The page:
We woke up bright and early for our first full day in Hong Kong, at around 7:45am. We left the room at around 9:00am and knew that we had to find something to eat. I mean, there was a rumble in the jungle and that lion needed to be fed. We looked over the tourist map we picked up at the tourism bureau upon arrival and decided to make our way over to Central district’s soho, where there was supposed to be a good food scene.
Lan Kwai Fong is a great neighborhood to stay in when you visit Hong Kong.
Our hotel was located in the Lan Kwai Fong neighborhood, which is a great place to stay when you visit Hong Kong. By day it’s a bit quiet, but at night it has a great bar scene. There’s anything you want from noisy clubs to quiet little wine bars. As we walked through the neighborhood that morning though we had food on the mind, not drinks. We did admire the varied architecture, especially the buildings that had a more British colonial feel. After a few minutes we were walking alongside the mid-levels escalator. In Hong Kong an escalator can be a great form of mass transit, because the city is built on a mountain and a lot of people live farther up. It runs downhill from 7-10am or so, and turns around and takes people uphill after that. We followed it up to soho (South of Hollywood) and an English pub called The Yorkshire Pudding caught our eye right away.
Top: The Great English Fry-up, Bottom: Soldiers and toast. Both: Absolutely delectable.
The Yorkshire Pudding is a little gastropub that puts out some really great food. Living in Korea we can’t get a decent breakfast unless we make it at home, but this was really over the top. I ordered the Great English Fry-up, and Carolyn got the soldiers and toast. Imagine my surprise when my hard-boiled egg kinda lady ordered coddled eggs! The service was pretty great, they didn’t have coffee on site, I guess, so the waitress actually went down the street to get coffee for us. Nuts! The food was delectable, and the pub was smartly decorated. It was nice to have a long, enjoyable breakfast and watch the people of Hong Kong make their way down the escalator to work. After breakfast we also headed down the escalator, stopped for coffee at the IFC, and decided to head to Kowloon.
Star Ferry ride from Hong Kong to Kowloon.
There’s a couple of ways to get from Hong Kong island to Kowloon, and for our first trip across we chose the Star Ferry. The Star Ferry fleet is made of these classic old ferry boats that cross the harbor in just about seven or eight minutes. You can smell the sea air and feel the wind on your face and all that. The views are why you take the ferry though. It’s kinda nice to watch the skyline pass by, and the Kowloon skyline come in from the fog, if the weather is foggy.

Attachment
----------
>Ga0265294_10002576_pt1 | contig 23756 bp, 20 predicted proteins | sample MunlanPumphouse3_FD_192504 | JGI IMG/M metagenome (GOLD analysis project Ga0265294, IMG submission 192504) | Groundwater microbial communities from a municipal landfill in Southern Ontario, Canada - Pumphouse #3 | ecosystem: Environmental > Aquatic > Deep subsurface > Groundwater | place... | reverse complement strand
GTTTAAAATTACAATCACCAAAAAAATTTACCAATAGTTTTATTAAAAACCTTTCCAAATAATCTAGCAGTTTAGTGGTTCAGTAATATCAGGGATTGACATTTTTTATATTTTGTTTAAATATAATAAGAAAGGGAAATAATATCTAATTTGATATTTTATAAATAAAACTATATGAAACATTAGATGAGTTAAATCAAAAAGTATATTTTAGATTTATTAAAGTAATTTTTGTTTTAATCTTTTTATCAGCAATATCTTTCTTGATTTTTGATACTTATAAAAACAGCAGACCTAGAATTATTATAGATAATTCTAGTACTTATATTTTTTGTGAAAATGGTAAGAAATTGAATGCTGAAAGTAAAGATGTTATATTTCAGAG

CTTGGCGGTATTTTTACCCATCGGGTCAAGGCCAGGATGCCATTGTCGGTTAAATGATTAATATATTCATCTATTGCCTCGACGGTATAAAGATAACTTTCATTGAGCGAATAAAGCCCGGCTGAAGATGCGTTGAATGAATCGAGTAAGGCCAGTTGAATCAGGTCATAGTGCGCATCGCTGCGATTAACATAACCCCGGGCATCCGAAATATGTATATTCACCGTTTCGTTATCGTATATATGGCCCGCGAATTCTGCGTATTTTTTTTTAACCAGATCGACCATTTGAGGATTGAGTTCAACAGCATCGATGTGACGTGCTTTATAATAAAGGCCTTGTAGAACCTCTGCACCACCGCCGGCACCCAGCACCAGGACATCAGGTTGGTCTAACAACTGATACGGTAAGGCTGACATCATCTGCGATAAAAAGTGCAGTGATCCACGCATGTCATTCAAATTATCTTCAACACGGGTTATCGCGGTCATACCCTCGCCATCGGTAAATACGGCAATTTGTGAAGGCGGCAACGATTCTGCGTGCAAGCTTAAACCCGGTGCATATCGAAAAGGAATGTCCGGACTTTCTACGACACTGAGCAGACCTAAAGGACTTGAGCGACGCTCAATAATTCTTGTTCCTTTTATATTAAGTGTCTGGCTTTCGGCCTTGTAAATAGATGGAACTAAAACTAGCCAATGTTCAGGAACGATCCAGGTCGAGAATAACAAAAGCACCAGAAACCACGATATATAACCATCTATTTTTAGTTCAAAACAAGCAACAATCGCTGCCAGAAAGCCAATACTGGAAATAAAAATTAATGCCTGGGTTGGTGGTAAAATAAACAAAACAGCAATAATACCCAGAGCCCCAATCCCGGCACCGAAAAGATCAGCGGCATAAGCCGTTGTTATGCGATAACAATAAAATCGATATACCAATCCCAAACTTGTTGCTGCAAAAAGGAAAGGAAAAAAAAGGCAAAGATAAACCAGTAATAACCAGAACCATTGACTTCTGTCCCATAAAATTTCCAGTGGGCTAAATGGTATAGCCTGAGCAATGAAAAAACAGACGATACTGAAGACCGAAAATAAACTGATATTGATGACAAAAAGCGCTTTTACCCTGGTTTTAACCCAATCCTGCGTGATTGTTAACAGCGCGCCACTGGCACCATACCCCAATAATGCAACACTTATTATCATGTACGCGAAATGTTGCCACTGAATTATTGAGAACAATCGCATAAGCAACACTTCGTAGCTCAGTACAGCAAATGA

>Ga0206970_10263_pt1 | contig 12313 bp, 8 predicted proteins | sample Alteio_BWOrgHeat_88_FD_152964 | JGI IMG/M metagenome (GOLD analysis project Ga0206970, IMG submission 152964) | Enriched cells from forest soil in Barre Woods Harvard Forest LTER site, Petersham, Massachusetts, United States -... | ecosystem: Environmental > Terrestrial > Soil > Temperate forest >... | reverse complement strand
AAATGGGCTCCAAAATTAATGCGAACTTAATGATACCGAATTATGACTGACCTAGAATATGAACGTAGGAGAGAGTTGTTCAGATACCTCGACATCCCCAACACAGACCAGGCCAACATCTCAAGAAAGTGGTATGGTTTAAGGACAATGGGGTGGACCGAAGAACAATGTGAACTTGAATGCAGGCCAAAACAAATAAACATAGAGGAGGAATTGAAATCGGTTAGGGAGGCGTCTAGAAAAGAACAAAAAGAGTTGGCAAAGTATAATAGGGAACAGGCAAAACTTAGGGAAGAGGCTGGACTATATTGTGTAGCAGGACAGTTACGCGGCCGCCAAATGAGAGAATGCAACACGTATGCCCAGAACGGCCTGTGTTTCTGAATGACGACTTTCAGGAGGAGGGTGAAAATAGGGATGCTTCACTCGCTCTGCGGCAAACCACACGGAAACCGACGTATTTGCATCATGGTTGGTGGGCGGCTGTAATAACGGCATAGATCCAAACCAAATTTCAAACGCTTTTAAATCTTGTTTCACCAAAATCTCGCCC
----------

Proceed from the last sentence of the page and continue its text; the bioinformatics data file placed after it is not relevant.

Fog envelops the Hong Kong skyline.
We got off the ferry in Tsim Sha Tsui and headed over to the waterfront to take in the skyline. The weather made the Hong Kong skyline almost invisible. It seemed like the clouds were starting to burn off, so we decided to head into Kowloon and have a look around for lunch. A quick glance at our map told us that the big cluster of restaurants was going to be about ten or so blocks away, so we pointed ourselves inland at Nathan Road and started walking.
The streets of Tsim Sha Tsui are lined with beautiful trees and filled with hustling people.
Tsim Sha Tsui is a freaking bustling neighborhood. I don’t know how many tailors approached me trying to sell me a suit, how many jewelry stores are open for business, or how many freaking hostels there are in the alleyways, but it’s a circus compared to Central district. We walked and walked and walk, checking off the landmarks on the map as we got closer to Kowloon’s soho for lunch. Here’s an interesting fact, when we get hungry we’re insufferable. Both of us. By the time we finally found some restaurants nothing even sounded good and we just wanted to sit the heck down, ya know? Carolyn put the decision up to me, and I picked a Sichuan style place with a menu filled with not-so-expensive eats.
Homemade dan-dan noodles in a hot and spicy broth served with a side of roast duck.
For lunch I ordered the homemade dan-dan noodles in a hot, spicy, peanut-y broth, served with a side of roast duck. The noodles were absolutely delicious, and the duck was so rich. The duck was so rich that you could have tricked someone into thinking it was ham. Carolyn ordered kung pao chicken, which was a completely different experience than the American version. The chicken didn’t make the picture though, because it was delivered a few minutes later than the noodles and duck and my hands were busy shoveling food into my merciless gaping maw. Needless to say, after filling our bellies with delicious Sichuan style food, we were ready to hit the street again and have a look around Kowloon.
St. Andrew’s Anglican Church is a super quiet refuge in the noisy streets of Kowloon.
The first stop on our walk after lunch was the St. Andrew’s Anglican Church. This church is right on Nathan Road in the noisy heart of Kowloon, but once you entered the church compound it was gloriously quiet. We went inside and sat down for a minute. Carolyn and I are both drawn to cathedrals and churches when we visit new places, and this one was gorgeous. I’ve noticed that the Anglican churches seem to be more reserved and practical looking than their Catholic counterparts. They still have beautiful stained glass and architecture, but something about it feels a bit more British, but that makes sense for an Anglican church, no? Given the British only turned over Hong Kong to China in 1997, it’s pretty obvious why there’s so many Anglican churches around. After a few minutes of silence we crossed the street to see what was in Kowloon Park.